In the old days, they'd send them to Alaska to get them out of the way. Today, they just ask them to resign.
Lois G. Lerner, the woman at the center of the IRS tea party targeting scandal, retired from the agency Monday morning after an internal investigation found she was guilty of "neglect of duties" and was going to call for her ouster, according to congressional staff.
Her departure marks the first government official to pay a significant price in the scandal, though Republicans were quick to say her decision doesn't put the matter to rest and pointed out that she still can be called before Congress to testify.
The Internal Revenue Service confirmed Ms. Lerner's retirement in a statement but said it couldn't release any more information because of privacy concerns.
Rep. Sander M. Levin of Michigan, the ranking Democrat on the HouseWays and Means Committee, said an accountability review board set up to investigate the people at the agency involved with the scandal completed their review and were set to recommend Ms. Lerner's ouster. The review board, though, found no evidence of political bias, he said.
Ms. Lerner was head of the exempt organizations division of the IRS, which oversaw applications for tax-exempt status, including those from political groups.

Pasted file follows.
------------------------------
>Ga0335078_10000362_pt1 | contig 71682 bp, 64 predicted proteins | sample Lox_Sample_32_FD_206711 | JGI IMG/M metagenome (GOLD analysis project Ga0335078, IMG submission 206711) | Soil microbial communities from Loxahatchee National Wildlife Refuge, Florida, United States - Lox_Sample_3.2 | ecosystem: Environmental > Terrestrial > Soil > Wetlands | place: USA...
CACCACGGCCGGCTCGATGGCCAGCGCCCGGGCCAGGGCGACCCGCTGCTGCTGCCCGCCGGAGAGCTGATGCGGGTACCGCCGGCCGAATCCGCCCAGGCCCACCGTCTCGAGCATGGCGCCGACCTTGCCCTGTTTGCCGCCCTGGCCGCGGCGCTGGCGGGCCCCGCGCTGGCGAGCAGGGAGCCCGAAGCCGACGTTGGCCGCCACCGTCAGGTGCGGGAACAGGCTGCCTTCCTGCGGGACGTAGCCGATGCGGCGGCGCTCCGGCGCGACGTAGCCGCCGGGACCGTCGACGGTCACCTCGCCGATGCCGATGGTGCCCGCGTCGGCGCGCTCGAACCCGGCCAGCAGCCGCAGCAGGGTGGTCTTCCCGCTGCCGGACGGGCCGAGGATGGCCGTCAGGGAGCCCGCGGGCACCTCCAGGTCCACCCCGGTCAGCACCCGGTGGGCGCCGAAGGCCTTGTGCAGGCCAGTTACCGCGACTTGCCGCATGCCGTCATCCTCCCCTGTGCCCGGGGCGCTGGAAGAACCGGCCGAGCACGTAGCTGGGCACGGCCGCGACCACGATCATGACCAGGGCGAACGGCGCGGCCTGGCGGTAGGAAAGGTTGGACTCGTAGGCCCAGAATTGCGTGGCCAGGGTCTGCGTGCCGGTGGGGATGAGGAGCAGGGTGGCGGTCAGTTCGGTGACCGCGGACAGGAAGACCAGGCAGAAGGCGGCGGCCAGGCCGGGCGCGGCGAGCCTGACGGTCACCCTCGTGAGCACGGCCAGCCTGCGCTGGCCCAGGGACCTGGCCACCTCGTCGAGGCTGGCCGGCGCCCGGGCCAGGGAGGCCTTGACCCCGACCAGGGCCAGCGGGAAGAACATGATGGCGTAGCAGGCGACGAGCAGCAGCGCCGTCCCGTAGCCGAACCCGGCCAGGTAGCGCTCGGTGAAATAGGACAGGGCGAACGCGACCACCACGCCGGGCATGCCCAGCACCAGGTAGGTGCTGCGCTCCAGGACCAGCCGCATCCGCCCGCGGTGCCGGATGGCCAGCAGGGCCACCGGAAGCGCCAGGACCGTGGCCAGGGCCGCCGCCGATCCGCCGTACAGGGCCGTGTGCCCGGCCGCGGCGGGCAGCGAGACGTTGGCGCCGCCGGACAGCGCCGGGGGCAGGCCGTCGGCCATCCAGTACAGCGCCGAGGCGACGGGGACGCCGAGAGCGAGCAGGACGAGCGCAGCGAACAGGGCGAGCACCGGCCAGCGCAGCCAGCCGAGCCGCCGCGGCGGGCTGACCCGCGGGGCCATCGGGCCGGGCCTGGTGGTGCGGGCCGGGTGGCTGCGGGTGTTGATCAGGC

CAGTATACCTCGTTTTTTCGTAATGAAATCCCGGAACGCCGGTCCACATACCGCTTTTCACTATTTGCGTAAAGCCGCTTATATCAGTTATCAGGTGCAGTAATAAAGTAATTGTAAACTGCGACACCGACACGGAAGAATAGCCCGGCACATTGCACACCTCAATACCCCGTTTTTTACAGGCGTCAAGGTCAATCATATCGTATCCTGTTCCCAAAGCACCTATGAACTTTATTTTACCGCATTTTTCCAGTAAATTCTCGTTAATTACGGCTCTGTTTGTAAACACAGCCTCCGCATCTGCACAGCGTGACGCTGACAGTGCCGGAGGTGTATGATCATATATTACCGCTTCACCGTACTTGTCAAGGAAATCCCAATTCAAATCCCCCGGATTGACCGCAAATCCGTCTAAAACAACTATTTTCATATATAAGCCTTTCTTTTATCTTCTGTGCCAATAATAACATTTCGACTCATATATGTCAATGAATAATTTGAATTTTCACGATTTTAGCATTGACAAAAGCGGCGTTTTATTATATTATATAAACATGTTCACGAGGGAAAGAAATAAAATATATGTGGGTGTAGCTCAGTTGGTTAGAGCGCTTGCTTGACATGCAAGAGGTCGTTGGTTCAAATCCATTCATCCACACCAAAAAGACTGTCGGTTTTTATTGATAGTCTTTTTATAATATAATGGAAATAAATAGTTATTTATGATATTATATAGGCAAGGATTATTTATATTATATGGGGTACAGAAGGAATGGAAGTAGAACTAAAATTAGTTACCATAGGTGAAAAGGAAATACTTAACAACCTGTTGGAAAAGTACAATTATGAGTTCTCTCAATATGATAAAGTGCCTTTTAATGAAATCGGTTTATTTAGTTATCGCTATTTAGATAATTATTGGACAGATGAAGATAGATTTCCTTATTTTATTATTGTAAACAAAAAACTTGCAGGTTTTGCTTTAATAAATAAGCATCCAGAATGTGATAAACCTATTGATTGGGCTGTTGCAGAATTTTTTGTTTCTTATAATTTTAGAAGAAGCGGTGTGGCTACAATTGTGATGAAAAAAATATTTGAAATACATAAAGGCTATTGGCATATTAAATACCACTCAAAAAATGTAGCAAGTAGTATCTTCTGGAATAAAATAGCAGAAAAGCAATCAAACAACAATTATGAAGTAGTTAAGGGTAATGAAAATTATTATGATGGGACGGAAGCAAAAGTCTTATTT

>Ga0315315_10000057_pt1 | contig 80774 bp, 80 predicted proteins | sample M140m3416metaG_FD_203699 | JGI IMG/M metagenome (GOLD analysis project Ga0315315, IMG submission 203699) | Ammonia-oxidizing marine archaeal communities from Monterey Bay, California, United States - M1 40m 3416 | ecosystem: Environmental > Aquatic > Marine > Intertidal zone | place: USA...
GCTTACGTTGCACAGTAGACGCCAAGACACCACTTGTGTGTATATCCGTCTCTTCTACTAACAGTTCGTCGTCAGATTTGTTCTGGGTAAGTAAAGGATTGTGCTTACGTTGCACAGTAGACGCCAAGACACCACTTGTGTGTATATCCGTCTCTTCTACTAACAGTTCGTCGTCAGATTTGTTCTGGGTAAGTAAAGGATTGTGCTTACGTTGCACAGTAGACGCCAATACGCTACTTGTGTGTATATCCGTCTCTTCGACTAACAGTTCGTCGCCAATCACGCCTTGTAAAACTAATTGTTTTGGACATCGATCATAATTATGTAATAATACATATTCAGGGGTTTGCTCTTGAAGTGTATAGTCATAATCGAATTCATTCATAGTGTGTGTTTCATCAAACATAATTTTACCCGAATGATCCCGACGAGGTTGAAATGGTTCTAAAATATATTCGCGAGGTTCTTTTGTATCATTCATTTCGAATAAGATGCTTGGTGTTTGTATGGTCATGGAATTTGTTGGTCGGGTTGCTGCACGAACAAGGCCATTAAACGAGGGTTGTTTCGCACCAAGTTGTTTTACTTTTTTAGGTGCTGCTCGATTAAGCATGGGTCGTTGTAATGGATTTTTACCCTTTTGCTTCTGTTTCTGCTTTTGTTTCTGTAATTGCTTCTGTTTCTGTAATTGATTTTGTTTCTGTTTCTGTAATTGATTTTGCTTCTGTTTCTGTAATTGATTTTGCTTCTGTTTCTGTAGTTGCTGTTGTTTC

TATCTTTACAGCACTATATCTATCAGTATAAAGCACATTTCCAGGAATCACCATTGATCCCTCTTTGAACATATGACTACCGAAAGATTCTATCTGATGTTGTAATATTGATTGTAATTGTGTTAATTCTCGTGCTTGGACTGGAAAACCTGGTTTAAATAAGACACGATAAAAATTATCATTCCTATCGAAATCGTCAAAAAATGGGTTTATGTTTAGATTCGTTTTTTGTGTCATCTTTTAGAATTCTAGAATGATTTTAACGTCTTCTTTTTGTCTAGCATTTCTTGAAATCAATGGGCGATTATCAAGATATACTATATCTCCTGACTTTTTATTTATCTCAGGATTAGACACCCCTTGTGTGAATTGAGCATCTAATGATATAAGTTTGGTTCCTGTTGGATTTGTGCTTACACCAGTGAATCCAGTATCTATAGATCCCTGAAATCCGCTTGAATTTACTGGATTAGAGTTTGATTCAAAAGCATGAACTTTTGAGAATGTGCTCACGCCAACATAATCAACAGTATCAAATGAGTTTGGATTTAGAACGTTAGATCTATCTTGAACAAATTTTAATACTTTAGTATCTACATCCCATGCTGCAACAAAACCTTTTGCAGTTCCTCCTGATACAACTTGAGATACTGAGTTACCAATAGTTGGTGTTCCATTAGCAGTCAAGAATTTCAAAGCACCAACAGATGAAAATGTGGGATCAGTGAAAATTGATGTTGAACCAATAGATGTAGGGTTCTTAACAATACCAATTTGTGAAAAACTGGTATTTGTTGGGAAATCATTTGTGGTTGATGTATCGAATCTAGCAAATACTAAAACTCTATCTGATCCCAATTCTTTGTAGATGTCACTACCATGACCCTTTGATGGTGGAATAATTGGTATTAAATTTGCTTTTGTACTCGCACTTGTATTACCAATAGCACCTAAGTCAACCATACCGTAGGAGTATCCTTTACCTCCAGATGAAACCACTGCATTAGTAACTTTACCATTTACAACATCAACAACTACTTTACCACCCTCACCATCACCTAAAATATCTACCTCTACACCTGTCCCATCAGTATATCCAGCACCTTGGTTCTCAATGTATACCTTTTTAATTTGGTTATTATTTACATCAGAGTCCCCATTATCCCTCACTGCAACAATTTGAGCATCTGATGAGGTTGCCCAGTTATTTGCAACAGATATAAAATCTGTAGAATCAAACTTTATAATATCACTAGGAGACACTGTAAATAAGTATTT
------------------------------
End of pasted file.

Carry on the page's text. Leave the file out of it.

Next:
Several congressional committees were examining her behavior and emails that seemed to suggest that she was looking for reasons to deny political groups approval for tax-exempt status.
Last week, acting IRS Commissioner Daniel Werfel said he had asked a review board and the agency's inspector general to look at the emails.
Republicans said Ms. Lerner's resignation, while a first step, isn't the end of the scandal
"We still don't know why Lois Lerner, as a senior IRS official, had such a personal interest in directing scrutiny and why she denied improper conduct to Congress," said Rep. Darrell E. Issa, California Republican and chairman of the House Oversight and Government Reform Committee. "Her departure does not answer these questions or diminish the committee's interest in hearing her testimony."
But Mr. Levin, who called for Ms. Lerner to resign early on, said there is still no evidence of political motivation in Ms. Lerner's actions or those of others at the IRS. He said Republicans are stretching to create a political scandal.
"No evidence" we assume, means nothing that would stand up in court. That's probably true. But the pattern of behavior by Lerner both at the IRS and at her former job at the FEC suggests a bias against Republicans. At the very least, Lerner has been shown to be a bully of a bureaucrat who takes pleasure in exercising her power.
"Negleect of duties" is the least of her transgressions.
The Ways and Means Committee isn't done with Lerner yet. She will no doubt be called to testify about the curious chain of events that led to the targeting of tea party groups. She is one of the only IRS employees who can shed any light at all on whose idea this was and when it was presented.